We hear we should strive for work-life balance:
WHAT IS WORK-LIFE BALANCE?
HOW DO I ACHIEVE OR “GET” IT????
HOW WILL I KNOW WHEN I ACHIEVE IT?
HOW LONG WILL IT LAST?
To me, the concept of
balance implies an even, steady pressure from both or all sides. On a
teeter-totter, or a balance beam, when two things have the same weight,
they are level. I don’t think that relates to real life!
Work pressures often vary
and change from day to day. Home issues frequently by the moment. One
morning the kitchen floor is clean, the next moment it’s got food
crumbs and muddy footprints. Most time the toilet works, but sometimes
it’s clogged up. Kids get sick frequently, and then work and sleep may
To expect that you can have
everything balanced or under control all the time is an unrealistic
expectation that sets women up to feel incompetent and overwhelmed. There is no balance!!!!!!!
I call it work-life juggling. The
balls are flying; work, home responsibilities, family, relationships.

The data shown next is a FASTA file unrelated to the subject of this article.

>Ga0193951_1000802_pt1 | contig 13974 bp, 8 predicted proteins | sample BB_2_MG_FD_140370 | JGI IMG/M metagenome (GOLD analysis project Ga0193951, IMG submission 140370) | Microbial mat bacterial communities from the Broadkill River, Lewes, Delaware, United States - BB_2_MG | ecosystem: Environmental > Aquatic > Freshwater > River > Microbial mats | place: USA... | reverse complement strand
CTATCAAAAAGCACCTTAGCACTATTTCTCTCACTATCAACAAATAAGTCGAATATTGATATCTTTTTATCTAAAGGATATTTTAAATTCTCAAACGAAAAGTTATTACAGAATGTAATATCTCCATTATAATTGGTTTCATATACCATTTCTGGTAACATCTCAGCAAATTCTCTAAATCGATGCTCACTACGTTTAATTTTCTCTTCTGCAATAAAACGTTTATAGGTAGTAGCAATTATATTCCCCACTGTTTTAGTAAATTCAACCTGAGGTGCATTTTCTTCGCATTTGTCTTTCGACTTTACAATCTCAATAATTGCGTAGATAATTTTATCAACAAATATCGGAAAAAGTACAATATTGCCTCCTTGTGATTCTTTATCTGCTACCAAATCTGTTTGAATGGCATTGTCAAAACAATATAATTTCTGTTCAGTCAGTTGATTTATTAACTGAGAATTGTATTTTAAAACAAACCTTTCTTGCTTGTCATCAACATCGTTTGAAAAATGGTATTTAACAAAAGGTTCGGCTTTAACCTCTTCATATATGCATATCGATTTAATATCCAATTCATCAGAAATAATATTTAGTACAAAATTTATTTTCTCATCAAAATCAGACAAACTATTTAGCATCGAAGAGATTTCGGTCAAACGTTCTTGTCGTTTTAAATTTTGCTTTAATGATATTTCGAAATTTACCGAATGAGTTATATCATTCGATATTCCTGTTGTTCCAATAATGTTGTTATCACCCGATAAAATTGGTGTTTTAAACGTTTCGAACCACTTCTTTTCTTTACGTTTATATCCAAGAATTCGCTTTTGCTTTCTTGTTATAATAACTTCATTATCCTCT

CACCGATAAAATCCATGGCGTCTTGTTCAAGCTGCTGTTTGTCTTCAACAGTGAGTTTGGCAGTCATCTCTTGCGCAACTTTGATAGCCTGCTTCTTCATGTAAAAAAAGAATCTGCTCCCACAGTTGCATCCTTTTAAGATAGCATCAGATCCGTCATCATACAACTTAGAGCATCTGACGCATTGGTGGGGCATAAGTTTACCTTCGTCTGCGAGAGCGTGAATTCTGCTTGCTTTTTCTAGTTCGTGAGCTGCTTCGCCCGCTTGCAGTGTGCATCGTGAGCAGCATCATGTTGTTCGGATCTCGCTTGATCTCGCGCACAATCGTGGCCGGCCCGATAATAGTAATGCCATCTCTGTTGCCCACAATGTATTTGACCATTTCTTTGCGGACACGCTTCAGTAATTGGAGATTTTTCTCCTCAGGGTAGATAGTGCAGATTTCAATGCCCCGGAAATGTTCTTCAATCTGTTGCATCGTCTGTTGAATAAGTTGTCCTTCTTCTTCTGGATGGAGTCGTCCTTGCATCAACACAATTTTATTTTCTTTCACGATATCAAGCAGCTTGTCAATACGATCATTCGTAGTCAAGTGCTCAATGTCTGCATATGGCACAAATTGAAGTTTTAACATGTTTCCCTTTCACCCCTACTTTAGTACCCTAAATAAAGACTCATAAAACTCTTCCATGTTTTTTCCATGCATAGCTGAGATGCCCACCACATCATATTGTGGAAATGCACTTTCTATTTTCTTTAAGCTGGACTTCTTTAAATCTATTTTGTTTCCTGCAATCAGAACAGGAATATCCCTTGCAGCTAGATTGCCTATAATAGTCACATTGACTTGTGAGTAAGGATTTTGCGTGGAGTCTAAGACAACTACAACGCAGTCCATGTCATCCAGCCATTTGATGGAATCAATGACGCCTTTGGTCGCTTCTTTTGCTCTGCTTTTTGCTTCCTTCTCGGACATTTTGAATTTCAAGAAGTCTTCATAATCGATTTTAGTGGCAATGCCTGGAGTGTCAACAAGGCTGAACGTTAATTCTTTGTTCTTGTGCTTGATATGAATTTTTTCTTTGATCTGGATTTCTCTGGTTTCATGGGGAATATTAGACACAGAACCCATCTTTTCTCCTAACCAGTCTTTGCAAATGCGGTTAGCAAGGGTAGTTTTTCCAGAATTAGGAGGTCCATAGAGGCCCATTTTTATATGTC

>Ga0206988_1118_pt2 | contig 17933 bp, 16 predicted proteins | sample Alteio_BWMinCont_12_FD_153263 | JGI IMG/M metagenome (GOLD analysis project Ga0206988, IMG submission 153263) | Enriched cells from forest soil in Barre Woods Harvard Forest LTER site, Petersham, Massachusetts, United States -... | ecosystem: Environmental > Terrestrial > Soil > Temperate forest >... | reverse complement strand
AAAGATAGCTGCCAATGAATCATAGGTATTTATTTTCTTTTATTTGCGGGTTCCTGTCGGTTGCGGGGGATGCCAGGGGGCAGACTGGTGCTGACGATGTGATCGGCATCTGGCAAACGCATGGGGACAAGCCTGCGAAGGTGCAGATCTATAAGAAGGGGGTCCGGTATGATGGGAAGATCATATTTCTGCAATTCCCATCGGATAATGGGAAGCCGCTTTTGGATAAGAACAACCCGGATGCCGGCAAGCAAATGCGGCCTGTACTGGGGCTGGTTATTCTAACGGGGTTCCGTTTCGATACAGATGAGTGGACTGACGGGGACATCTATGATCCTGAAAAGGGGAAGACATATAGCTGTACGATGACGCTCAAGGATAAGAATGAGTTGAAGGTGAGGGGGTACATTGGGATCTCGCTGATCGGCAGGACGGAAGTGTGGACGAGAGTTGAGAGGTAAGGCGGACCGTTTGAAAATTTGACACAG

It is much more likely that balls will fly out of control, and some will
drop on the floor, than it is to expect balance.
Good juggling requires a couple of important elements. You need to have priorities
(and please put yourself on that list). One example many women
struggle with, is it more important to play with the kids, or more
important to have a clean house? Where do work and family sit on the
Another critical component
of juggling is mental and physical flexibility. Learning to let go old
choices and priorities is difficult. It may be hard to say, “that
report can be late (let that ball drop), because I’m choosing to go to a
dance recital”. It maybe uncomfortable to leave the dishes in the sink
to play with the baby. It’s about having priorities and finding ways
to help you stay true to your values and goals. (I promise the dishes
will wait for you, right there where you left them).
Psychotherapy can help you with these juggling skills.